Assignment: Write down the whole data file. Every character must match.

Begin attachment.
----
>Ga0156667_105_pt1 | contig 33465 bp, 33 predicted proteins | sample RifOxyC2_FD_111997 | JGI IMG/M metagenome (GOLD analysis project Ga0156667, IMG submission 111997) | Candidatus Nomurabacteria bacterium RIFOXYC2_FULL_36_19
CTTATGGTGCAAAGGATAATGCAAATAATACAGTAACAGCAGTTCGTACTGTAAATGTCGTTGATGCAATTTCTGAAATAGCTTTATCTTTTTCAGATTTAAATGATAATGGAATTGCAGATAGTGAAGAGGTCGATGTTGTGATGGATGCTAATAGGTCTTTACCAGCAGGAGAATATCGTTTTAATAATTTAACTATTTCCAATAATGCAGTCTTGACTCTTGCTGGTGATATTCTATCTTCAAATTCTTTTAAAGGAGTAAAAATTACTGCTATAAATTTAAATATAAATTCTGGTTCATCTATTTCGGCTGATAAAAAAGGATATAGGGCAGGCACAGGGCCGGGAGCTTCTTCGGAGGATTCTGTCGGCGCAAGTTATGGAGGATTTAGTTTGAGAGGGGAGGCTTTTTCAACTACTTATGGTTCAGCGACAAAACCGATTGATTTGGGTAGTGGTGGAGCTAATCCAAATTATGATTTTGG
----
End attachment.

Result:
>Ga0156667_105_pt1 | contig 33465 bp, 33 predicted proteins | sample RifOxyC2_FD_111997 | JGI IMG/M metagenome (GOLD analysis project Ga0156667, IMG submission 111997) | Candidatus Nomurabacteria bacterium RIFOXYC2_FULL_36_19
CTTATGGTGCAAAGGATAATGCAAATAATACAGTAACAGCAGTTCGTACTGTAAATGTCGTTGATGCAATTTCTGAAATAGCTTTATCTTTTTCAGATTTAAATGATAATGGAATTGCAGATAGTGAAGAGGTCGATGTTGTGATGGATGCTAATAGGTCTTTACCAGCAGGAGAATATCGTTTTAATAATTTAACTATTTCCAATAATGCAGTCTTGACTCTTGCTGGTGATATTCTATCTTCAAATTCTTTTAAAGGAGTAAAAATTACTGCTATAAATTTAAATATAAATTCTGGTTCATCTATTTCGGCTGATAAAAAAGGATATAGGGCAGGCACAGGGCCGGGAGCTTCTTCGGAGGATTCTGTCGGCGCAAGTTATGGAGGATTTAGTTTGAGAGGGGAGGCTTTTTCAACTACTTATGGTTCAGCGACAAAACCGATTGATTTGGGTAGTGGTGGAGCTAATCCAAATTATGATTTTGG